Yuskakova Camp, 25th July.
To My Uncle.
I have just received your letter by your express Bushibazouk, and was delighted to hear you were put up in such comfortable quarters. The Turks appear to be getting on famously without our assistance. It is just as well that they are not dependent on us, as by all accounts they are not likely to receive any help near the Danube. All the talk is that we embark the first week or so of August for Anapa, and after that is taken, go against the Army in Asia, or perhaps Sebastopol; the Austrians and Turks must look after the Principalities.
At Varna, they are hard at work making fascines and gabions, which looks as if there is something likely to take place soon; they say the fleet will arrive in the Bay on the 28th, and all the transports from the Bosphorus. We are at the same place as when you left us, having only moved 200 yards higher up the hills, to be away from the bushes and the haze that hangs over the camp after sunset. Cholera has been very bad. The last three or four days the camping grounds at Varna and Devena have been changed. The Light Division moved yesterday; they lost seven men the night before, and two prior to that. The French lost sixteen in one day, and several deaths have also occurred in our force at Varna. I believe the 3rd Division were to go to the other side of the lake yesterday.
We received a draft of fifty men this morning; another of one hundred is expected in a few days. I shall then, I fear, be doubled up. I have been fortunate in having had a tent all to myself for so long. Two men of the 95th, who only landed last week, have died; those who have lately arrived from England suffer most. I am thankful to say our camp has been very healthy.
Last week five of our fellows went on leave till the 30th to Schumla and Silestria. I gave Bourne some letters for you; he was to take them to the Consul, if there was no Post Office, as I think perhaps you may have gone to Rustchuk. I was in great hopes that I might have formed one of the party, but the General was scrubby in granting leave to so few. If we are to remain here another fortnight, I may get away in the next batch.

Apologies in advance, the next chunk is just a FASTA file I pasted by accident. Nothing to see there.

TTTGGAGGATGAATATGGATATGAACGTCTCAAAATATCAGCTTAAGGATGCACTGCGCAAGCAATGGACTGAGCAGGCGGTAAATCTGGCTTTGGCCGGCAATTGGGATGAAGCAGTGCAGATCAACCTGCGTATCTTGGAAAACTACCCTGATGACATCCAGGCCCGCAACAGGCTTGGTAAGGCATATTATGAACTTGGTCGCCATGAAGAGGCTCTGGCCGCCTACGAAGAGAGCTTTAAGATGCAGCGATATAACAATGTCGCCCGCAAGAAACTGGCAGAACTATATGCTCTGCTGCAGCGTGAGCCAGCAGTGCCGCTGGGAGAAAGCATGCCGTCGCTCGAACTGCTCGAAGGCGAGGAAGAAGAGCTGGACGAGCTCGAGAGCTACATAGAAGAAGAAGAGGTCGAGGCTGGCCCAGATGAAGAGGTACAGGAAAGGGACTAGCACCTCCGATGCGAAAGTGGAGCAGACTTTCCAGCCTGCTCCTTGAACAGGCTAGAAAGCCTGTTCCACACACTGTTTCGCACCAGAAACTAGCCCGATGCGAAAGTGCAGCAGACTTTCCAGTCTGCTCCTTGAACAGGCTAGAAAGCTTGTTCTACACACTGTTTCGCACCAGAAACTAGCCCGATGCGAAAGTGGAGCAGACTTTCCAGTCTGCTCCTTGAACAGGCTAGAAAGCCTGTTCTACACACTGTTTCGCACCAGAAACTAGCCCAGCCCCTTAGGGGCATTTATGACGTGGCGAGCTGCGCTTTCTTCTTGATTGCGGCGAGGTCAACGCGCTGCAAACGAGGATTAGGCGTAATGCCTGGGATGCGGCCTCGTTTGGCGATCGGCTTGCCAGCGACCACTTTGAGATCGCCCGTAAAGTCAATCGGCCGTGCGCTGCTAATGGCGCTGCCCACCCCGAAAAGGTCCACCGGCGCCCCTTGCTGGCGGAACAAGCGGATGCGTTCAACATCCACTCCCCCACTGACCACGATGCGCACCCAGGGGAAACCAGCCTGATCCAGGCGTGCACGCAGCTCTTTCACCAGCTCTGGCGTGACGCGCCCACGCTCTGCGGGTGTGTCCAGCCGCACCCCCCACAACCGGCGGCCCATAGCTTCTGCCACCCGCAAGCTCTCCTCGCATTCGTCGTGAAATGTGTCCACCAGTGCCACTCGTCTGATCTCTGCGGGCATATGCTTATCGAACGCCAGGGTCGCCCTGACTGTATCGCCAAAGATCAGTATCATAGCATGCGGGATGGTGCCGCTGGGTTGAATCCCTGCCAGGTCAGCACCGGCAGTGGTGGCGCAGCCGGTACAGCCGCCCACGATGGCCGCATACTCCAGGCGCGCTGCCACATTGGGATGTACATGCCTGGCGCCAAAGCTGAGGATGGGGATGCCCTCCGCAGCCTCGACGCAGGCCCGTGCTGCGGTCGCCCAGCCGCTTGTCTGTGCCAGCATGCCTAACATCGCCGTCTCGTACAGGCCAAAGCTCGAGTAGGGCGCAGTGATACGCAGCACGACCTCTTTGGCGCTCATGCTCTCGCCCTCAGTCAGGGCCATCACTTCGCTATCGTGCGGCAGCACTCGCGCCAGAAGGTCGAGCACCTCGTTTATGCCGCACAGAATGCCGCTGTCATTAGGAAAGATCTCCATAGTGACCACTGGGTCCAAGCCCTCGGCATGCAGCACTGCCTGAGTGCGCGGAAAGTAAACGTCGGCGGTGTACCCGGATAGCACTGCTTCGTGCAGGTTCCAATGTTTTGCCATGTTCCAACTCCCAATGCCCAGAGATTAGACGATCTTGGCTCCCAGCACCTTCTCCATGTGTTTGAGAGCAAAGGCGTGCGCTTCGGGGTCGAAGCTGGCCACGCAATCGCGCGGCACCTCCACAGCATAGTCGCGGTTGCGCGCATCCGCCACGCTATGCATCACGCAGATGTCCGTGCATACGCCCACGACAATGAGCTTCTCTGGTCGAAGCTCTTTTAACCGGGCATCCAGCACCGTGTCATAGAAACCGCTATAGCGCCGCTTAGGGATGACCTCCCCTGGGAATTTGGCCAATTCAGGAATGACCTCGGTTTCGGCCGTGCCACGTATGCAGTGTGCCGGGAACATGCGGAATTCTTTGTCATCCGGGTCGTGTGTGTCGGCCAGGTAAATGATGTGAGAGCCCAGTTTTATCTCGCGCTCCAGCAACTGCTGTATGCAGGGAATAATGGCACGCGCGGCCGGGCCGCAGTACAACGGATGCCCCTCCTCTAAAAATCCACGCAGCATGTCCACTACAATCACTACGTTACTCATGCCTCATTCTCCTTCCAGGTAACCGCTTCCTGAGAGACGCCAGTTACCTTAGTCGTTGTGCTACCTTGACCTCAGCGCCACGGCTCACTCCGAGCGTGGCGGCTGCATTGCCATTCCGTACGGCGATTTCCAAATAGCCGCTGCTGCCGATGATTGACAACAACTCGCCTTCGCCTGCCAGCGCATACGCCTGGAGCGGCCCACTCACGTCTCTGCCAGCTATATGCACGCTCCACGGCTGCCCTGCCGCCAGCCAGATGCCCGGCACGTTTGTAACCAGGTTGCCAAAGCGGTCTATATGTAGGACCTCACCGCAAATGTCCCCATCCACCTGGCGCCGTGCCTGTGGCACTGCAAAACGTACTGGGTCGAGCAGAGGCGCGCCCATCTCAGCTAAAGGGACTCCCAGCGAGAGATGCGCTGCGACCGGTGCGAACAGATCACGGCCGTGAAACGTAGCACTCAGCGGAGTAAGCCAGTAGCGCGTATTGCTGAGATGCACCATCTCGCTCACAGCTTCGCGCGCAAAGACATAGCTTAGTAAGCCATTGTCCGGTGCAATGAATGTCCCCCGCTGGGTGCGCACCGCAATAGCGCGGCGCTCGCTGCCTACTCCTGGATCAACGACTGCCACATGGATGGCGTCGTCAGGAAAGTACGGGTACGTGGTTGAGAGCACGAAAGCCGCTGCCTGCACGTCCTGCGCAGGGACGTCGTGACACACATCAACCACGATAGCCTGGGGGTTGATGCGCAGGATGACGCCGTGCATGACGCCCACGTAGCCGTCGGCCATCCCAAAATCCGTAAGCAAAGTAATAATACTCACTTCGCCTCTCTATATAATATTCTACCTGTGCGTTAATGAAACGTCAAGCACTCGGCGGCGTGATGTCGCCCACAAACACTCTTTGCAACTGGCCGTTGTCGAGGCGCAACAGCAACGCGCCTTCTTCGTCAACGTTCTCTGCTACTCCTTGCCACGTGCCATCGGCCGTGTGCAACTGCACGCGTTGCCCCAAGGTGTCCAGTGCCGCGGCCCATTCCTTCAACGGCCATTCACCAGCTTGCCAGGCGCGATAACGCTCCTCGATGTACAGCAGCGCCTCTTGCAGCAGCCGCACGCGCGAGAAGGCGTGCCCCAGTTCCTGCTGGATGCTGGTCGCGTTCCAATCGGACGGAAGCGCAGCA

All are heartily sick of this inactivity; it is dreadful being kept so long doing nothing, and having so little to occupy our time; the papers are well scanned, and a great resource. It is difficult to write, when there is so little to mention, and the tents being very hot when the sun shines, so we are driven to the arbours, and there the least puff of wind blows all the papers about, not to say anything of being constantly distracted by the talk and gossip of three or four officers lying on the ground. Some roll themselves up in a quiet corner and try to enjoy a siesta. He is a lucky fellow who can get hold of one of the few stray books, the camp library being very limited.
Yuskakova, 3rd August.
Everything here much the same as when I last wrote. I regret to say some of the Divisions have been suffering dreadfully from cholera; the Light have lost four officers, seventy-five men, and three women; it has also been very bad in Varna, our brigade has only lost one man.
Yesterday we buried poor Maule, who was Adjutant-General of this Division. There is now no doubt but that we are to cross the Black Sea, it is said to Sebastopol.
Sir George Brown was last week close off the stronghold, and we hear a landing-place is decided on, and with comparatively little work, we hope to become masters of their fleet, and perhaps the whole place. It is believed if one crown fort on the north side of the harbour is taken, their fleet can be destroyed.
All the regiments are busy making fascines and gabions. We expect to leave this in a few days, but everything is hearsay.
The last Gazette, I am afraid, has played the mischief with our promotion; we were in great hopes that the step would go in the regiment, but if we are all alive to enter, on another campaign next spring, there will be a mighty change. Weather at present very unsettled; very hot in the mornings, and cold, with heavy dews, in the evening.
Soombay Camp, 18th August.